Tom Wolf, the only Democrat to beat an incumbent Republican governor in November, wants to extend his disruptive streak by upending Pennsylvania’s taxes.
Wolf, a businessman in his first elected office, proposed a new tax on natural-gas drilling, the state’s first sales-levy increase in almost a half-century and a boost in the income tax to a record. The plan, released March 3 as part of his budget, would generate $4.7 billion, enough to close a projected deficit, reduce property taxes and fulfill a campaign pledge to raise education funding.
The 66-year-old took the helm as the state deals with mounting pension costs. Pennsylvania had its credit grade cut by each of the three biggest rating companies last year, to two steps below the average for U.S. states. Credit analysts pointed to one-time fixes used to balance this year’s budget.
The latest proposal differs from previous plans that were “piecing things together with duct tape,” said Chris Borick, director of the Muhlenberg College Institute of Public Opinion in Allentown. “His shooting for a big move is pretty important because we haven’t seen it in a while.”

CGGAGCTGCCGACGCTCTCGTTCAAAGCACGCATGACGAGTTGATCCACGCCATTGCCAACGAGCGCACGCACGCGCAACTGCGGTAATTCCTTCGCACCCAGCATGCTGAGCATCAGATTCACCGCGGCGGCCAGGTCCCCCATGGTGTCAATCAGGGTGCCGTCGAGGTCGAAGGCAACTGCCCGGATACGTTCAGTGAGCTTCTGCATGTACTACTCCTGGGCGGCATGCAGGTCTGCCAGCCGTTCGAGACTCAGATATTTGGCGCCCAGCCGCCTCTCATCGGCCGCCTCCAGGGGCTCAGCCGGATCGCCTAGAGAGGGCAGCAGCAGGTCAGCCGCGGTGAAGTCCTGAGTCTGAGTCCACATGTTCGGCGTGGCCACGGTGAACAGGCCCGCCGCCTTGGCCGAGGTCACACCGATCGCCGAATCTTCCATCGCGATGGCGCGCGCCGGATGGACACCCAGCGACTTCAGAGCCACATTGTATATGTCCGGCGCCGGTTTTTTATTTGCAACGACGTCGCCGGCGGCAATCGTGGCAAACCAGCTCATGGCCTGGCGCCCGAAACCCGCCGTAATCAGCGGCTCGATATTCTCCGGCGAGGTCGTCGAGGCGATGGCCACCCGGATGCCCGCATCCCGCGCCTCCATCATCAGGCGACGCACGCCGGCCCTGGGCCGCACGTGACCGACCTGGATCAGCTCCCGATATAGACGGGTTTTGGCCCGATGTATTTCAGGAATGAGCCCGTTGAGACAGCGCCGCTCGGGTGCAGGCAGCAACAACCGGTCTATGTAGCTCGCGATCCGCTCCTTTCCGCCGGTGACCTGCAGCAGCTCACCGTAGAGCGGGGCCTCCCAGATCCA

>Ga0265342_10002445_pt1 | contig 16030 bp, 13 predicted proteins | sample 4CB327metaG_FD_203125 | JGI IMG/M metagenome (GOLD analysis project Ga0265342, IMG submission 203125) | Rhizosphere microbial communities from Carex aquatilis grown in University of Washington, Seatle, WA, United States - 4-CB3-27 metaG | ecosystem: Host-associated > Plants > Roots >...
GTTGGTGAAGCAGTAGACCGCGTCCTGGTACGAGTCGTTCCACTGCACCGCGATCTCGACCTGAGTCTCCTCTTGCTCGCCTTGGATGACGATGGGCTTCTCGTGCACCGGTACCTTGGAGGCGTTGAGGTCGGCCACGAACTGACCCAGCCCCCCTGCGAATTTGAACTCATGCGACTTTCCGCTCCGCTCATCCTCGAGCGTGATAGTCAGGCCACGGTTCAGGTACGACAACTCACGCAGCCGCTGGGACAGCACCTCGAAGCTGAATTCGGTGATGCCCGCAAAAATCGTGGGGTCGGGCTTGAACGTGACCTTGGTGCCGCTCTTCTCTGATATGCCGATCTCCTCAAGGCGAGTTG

Wolf joins about 10 governors considering tax increases, according to the National Association of State Budget Officers. The levies often are tied to particular needs, such as infrastructure or education, said Norton Francis, senior research associate at the Tax Policy Center in Washington.
“It makes it more palatable when you can say we’re raising taxes for this express purpose,” Francis said.
Wolf beat Tom Corbett, the first Pennsylvania governor to lose re-election since 1968, even as Republican victories gave the party 31 governorships, the most since 1999.
Corbett kept residents’ taxes flat, lowered some business levies and cut funding for education and other programs. He failed to push through changes to public pensions, which are consuming a growing portion of the general fund, and a sale of the state’s wholesale and retail alcohol operations.
Pennsylvania ranked last in job growth from January 2011, when Corbett took office, to December 2014, according to data compiled by Bloomberg. As expenses swelled, lawmakers balanced the $29 billion budget for the year through June with $2 billion of one-time measures.